Two elements key to any attempt to harden buildings are threat assessments and emergency evacuation and crisis plans. Threat assessments require facility executives to look at physical points where facilities are vulnerable. The assessment should also gather information on just how vulnerable the organization is to a terrorist attack and from what fronts.
Bob Disney, an ASIS International member, says multinational corporations are at more risk than their domestic counterparts, as are companies that engage in animal testing and controversial medical research.
“There are a lot of outfits out there that have causes and will go after companies that violate their causes,” says Disney, who also serves as chairman of the ASIS Global Terrorism and Political Instability Committee.
The key to an effective emergency evacuation and crisis management plan is communication. Also, be sure that the plan is up to date and covers different scenarios, everything from fires and terrorist attacks to power outages and chiller pipe breaks.
Disney suggests that facility executives meet regularly — quarterly, for instance — with the building’s security staff to discuss the type of crimes that are occurring in and around a building and to hear tenant concerns. That feedback can then be used to adjust or update a crisis management plan.
“It’s incumbent upon the building manager or owner to make sure a security consultant or director of security is reaching out to every tenant or occupant to communicate crisis plans,” he says.
Not surprisingly, Disney says companies that have spent money on security over the past few years and those that have had effective plans in place are finding it easier to respond to the existing terrorist threat. For example, the World Trade Center evacuation shows even a building that is a known target can benefit from evacuation drills.
Nevertheless, despite the best efforts to improve security and make occupants more familiar with evacuation procedures following the 1983 bombing attack on the World Trade Center, reports from Sept. 11 indicated that some occupants had trouble remembering where staircases were located. Also, Disney suggests keeping and reviewing reports on troubles that occurred during the drill so corrections can be made. Often, drills uncover vacant desks, file cabinets and storage boxes in emergency evacuation stairwells.
“You really need to conduct drills — even full evacuation drills — on a regular basis,” Disney says.
With nearly a year and half gone by since the last terrorist attack, some sense that buildings are again being lulled into a false sense of security. Purdy of the Terrorist Research Center has talked to colleagues in Los Angeles who ask how that “terrorism thing is going” on the East Coast. Pattison of KA Inc. says he still finds coin-operated lockers in public buildings. Yitzhaki, also of KA, says he fears that America’s relative safety from terrorism lulls some building owners into complacency.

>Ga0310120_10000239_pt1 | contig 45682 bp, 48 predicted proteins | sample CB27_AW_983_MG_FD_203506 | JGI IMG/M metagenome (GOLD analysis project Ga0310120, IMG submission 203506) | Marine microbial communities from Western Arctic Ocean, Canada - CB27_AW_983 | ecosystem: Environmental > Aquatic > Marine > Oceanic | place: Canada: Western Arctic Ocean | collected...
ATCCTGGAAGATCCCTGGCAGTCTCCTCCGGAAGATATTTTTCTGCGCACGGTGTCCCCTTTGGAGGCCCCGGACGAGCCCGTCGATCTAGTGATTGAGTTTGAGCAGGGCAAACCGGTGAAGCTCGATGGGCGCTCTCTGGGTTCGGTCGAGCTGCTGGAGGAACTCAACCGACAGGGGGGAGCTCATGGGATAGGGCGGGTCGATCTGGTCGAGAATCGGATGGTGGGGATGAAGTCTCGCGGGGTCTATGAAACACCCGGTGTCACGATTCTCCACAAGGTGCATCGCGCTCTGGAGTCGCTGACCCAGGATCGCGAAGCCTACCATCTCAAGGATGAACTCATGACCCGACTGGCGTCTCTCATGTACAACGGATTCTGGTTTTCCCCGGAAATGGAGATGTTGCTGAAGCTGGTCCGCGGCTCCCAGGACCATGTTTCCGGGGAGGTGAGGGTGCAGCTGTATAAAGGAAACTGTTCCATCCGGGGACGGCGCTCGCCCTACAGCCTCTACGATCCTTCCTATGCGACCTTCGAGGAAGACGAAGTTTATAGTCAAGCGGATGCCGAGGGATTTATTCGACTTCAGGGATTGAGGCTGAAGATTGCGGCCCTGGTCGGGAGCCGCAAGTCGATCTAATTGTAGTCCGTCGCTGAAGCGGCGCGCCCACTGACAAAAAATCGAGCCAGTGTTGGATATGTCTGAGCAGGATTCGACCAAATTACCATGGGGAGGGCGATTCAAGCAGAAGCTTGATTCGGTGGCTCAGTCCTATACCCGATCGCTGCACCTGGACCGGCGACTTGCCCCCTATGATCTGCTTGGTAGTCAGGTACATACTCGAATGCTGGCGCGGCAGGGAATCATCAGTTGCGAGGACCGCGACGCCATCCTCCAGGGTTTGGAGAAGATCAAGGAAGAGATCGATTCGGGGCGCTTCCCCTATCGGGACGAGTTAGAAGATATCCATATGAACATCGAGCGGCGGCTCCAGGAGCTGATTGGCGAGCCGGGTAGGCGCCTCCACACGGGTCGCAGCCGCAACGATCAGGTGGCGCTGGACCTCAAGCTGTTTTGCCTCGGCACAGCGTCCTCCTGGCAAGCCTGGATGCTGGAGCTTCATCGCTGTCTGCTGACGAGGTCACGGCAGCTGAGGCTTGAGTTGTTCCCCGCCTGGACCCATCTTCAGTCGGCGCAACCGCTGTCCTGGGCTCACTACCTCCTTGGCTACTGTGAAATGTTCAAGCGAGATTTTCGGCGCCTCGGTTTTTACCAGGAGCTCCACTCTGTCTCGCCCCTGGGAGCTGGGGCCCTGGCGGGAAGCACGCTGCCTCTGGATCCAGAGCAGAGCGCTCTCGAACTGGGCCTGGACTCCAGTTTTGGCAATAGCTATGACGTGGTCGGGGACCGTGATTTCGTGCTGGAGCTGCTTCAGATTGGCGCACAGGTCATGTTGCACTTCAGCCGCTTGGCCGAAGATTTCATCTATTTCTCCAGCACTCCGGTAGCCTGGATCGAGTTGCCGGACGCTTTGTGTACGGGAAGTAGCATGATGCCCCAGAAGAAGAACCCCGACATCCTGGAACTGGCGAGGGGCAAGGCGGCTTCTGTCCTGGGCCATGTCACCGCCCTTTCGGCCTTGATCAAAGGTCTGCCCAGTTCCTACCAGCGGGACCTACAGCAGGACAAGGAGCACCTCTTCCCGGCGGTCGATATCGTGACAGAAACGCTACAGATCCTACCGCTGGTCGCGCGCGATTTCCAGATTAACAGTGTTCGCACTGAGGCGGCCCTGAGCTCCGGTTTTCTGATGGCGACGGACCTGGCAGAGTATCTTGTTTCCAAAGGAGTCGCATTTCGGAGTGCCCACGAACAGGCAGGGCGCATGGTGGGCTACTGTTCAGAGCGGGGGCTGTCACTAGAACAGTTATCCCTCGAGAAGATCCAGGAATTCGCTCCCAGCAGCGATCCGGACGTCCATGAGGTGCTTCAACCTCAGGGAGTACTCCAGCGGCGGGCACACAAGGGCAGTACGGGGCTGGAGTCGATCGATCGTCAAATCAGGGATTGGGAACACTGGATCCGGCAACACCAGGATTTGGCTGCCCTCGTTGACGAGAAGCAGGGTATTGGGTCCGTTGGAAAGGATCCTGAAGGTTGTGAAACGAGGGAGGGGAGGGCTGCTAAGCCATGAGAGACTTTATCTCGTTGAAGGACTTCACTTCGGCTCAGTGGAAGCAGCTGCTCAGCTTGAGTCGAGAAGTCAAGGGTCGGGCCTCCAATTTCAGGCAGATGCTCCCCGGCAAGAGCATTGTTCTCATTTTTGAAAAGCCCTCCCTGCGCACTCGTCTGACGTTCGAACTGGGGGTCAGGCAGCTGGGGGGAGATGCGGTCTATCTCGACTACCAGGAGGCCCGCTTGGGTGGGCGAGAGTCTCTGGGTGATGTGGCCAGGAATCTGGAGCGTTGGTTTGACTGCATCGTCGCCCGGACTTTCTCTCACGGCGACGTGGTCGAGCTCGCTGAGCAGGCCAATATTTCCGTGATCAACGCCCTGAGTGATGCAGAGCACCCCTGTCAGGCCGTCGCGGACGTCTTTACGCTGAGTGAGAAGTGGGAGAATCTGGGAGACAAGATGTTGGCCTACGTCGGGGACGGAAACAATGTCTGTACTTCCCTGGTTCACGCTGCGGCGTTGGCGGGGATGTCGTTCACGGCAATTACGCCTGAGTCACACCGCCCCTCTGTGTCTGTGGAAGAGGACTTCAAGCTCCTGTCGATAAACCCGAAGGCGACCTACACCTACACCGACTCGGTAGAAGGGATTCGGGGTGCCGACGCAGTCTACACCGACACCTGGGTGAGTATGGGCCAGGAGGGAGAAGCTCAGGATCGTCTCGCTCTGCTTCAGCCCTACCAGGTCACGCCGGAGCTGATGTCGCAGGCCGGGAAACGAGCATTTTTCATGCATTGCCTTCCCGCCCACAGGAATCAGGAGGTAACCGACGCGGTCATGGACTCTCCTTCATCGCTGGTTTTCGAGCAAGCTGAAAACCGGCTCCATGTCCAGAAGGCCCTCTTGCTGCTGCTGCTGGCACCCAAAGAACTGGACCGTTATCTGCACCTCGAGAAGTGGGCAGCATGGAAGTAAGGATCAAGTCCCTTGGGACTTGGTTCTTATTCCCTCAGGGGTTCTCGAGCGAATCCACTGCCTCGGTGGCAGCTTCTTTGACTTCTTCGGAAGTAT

“The problem in America is that you need to collapse the Mall of America twice to get them to do anything,” Yitzhaki says.
Global terrorism is the most urgent issue facing the security industry, and the world, today. In response to the need for security professionals to know more about this threat, ASIS International will be conducting the 21st Annual Government Industry Conference on Global Terrorism & Political Instability March 24-26 in Arlington, Va.
“America’s Infrastructure: The New Battleground” is a two-and-a-half-day program that will examine the breadth and variety of terrorist threats. It will offer insight on how to best respond to the crisis and how the nation can reduce its vulnerabilities. Topics will concentrate on the threat to government and the private sector.
Since 1982, the Annual Government/Industry Conference on Global Terrorism and Political Instability has attracted hundreds of high-level decision-makers from business, government and law enforcement agencies. This year’s conference will examine future terrorist operations and likely changes in tactics and strategy. Experts representing critical U.S. infrastructure will discuss the vulnerabilities of their particular sectors, what this means to the public and private sectors, and what is being done to mitigate the risk.
Industries to be examined include telecommunications, transportation, media, energy, water, defense, banking and finance, agriculture, sporting venues, shopping malls and public health. Other sessions will focus on the recent spate of threats facing the country, including snipers, bombings, anthrax, school violence, cyber attacks, suicide bombers, and chemical and nuclear weapons. Regional updates from the U.S. State Department, Diplomatic Security Service, and Office of Intelligence and Threat Analysis (DS/ITA) also will be presented.
The conference is sponsored by the ASIS Global Terrorism, Political Instability and International Crime Council. For more information.
ASIS International is the pre-eminent international organization for security professionals, with 32,000 members worldwide. Founded in 1955, ASIS is dedicated to increasing the effectiveness and productivity of security professionals by developing educational programs and materials that address broad security interests, such as the ASIS Annual Seminar and Exhibits, as well as specific security topics. ASIS also advocates the role and value of the security management profession to business, the media, government entities and the public. ASIS provides members and the business community with access to a range of programs and services and publishes the industry magazine Security Management.